KUALA LUMPUR (Oct 13): Fewer Malaysian households are in absolute poverty but many are vulnerable. Such sentiment by Khazanah Research Institute encapsulates the state of households in the country although the nation’s absolute poverty rate declined from 16.5% in 1989 to 5.6% in 2019.
According to part 1 of Khazanah Research’s The State of Households report which was published today, fewer Malaysian households are in absolute poverty but relative poverty persists.
"Many households only had incomes slightly above the absolute poverty line and are vulnerable to falling back into severe deprivation. This vulnerability extends to middle-income households. There is a need to extend social welfare and protection wider in Malaysia
"For the poor and vulnerable to attain decent living standards, much more social spending is required. The need for increased social spending is reinforced by the recent upward revision of the absolute poverty line income and the economic crisis due to the pandemic. Enhancing participation and capabilities, while safeguarding many livelihoods, ensures households share growth gains equitably.
"Absolute poverty declined from 16.5% in 1989 to 5.6% in 2019, while income inequality moderated, as measured by the Gini coefficient. Growth across income groups shows that economic growth has generally been pro-poor, with households in lower deciles recording higher income growth rates compared to those in higher deciles,” Khazanah Research said.
Khazanah Research said relative poverty is defined as households with income below 50% of the median.
Meanwhile, online reports define Gini coefficient as a statistical dispersion gauge to measure a country’s wealth and income inequality.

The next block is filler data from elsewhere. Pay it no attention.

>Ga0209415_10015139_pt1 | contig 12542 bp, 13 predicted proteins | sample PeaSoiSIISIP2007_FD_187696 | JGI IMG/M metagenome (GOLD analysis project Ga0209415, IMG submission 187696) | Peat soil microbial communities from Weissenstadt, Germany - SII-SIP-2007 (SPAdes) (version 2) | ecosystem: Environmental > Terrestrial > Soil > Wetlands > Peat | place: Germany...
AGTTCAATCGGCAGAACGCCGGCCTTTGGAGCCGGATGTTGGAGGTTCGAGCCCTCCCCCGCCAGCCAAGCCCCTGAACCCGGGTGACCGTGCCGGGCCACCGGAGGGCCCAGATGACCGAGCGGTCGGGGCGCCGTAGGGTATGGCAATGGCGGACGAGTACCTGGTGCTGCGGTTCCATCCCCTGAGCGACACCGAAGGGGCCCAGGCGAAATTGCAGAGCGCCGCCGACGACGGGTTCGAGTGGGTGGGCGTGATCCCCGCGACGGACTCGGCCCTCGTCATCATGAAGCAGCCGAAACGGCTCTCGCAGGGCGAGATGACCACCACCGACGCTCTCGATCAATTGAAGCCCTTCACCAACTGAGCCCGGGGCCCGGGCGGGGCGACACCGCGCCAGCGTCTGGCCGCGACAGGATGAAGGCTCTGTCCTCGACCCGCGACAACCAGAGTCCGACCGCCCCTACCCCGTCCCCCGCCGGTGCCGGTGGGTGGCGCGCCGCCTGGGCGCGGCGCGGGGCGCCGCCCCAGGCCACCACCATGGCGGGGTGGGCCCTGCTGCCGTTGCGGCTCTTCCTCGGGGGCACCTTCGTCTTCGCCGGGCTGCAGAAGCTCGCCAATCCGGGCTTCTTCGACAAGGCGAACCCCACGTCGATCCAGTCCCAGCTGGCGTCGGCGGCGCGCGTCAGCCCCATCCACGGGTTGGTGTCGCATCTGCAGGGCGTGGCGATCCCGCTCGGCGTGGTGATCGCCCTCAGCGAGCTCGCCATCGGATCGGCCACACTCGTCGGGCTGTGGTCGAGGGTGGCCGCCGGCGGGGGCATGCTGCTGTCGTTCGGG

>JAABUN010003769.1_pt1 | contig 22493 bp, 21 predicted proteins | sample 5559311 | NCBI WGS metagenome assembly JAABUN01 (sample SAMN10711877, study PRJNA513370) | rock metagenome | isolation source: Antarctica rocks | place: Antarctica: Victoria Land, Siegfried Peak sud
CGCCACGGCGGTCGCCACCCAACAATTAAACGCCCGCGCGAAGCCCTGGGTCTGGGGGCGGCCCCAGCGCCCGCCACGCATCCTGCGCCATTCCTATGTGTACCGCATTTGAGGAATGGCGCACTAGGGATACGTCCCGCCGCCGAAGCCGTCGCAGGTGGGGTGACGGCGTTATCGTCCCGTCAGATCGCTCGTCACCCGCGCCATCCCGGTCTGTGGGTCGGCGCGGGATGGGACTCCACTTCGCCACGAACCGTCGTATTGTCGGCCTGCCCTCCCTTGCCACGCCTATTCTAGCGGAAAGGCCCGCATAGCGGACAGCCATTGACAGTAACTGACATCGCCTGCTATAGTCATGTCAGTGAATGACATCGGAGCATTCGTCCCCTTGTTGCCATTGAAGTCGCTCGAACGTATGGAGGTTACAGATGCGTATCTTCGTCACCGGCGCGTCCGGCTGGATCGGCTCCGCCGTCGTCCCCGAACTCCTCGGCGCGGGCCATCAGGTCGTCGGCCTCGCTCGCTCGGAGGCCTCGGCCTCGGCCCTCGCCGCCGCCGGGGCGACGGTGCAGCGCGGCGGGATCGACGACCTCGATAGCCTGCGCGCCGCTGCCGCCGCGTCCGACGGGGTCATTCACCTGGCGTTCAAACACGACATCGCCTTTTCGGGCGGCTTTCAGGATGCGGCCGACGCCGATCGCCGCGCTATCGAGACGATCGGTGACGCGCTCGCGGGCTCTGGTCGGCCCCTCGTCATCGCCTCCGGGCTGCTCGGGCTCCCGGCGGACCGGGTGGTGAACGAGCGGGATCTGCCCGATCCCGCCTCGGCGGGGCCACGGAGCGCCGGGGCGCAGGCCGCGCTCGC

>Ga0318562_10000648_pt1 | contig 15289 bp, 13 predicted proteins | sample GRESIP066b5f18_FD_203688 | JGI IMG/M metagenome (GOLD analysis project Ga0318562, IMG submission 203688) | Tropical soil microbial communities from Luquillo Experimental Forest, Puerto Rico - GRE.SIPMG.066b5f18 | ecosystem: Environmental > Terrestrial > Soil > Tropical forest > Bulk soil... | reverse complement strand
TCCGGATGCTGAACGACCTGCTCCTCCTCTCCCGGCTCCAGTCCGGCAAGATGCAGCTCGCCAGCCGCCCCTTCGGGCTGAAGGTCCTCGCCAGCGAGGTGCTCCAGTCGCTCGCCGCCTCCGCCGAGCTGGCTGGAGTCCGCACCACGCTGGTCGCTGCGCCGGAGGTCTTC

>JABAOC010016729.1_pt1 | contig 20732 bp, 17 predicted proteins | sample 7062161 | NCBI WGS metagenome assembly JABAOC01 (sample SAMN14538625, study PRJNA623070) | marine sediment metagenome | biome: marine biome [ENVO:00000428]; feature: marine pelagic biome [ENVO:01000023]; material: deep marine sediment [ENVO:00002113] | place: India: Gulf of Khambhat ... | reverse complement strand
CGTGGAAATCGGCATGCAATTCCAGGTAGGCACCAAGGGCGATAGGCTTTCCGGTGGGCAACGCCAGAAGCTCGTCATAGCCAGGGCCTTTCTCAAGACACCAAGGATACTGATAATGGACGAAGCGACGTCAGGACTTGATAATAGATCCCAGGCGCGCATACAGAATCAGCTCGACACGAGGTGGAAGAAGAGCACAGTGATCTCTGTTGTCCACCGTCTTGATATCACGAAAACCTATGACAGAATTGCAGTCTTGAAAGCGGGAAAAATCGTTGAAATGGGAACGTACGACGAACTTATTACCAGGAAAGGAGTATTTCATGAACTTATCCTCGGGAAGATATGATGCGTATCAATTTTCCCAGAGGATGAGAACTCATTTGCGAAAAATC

According to Khazanah Research, average and median income of Malaysian households increased across all states and federal territories during the last three decades.
Khazanah Research said the broad progress was achieved despite many challenges and setbacks, including various external developments beyond Malaysia’s control, including the Asian Financial Crisis (AFC) and Global Financial Crisis (GFC), which adversely affected both national and household income growth.
"However, moving forward, challenges remain. While it is important to acknowledge the successes we have achieved, we must be aware of the daunting challenges ahead of us,” it said.
According to Khazanah Research, Malaysia’s real median household income rose from RM1,801 in 1989 to RM5,873 in 2019 while the real mean or average income climbed from RM2,580 to RM7,901.
"In the three decades from 1989 to 2019, the rate of growth in household income moderated. Mean and median household income grew fastest during 1989–1997, but the pace fell by about half during 1999–2007. While growth recovered slightly during 2009–2019, the rates [were] lower than before the AFC, reduced by slower (economic) growth after 2014.
"GDP (gross domestic product) growth moderated, remaining closer to rates prior to the GFC in 2008–2009. In 2019, total household income was 45.7% of GDP, rising from 35.9% in 1989. Much of this increase took place after 2004, as household income growth outpaced GDP considerably,” Khazanah Research said.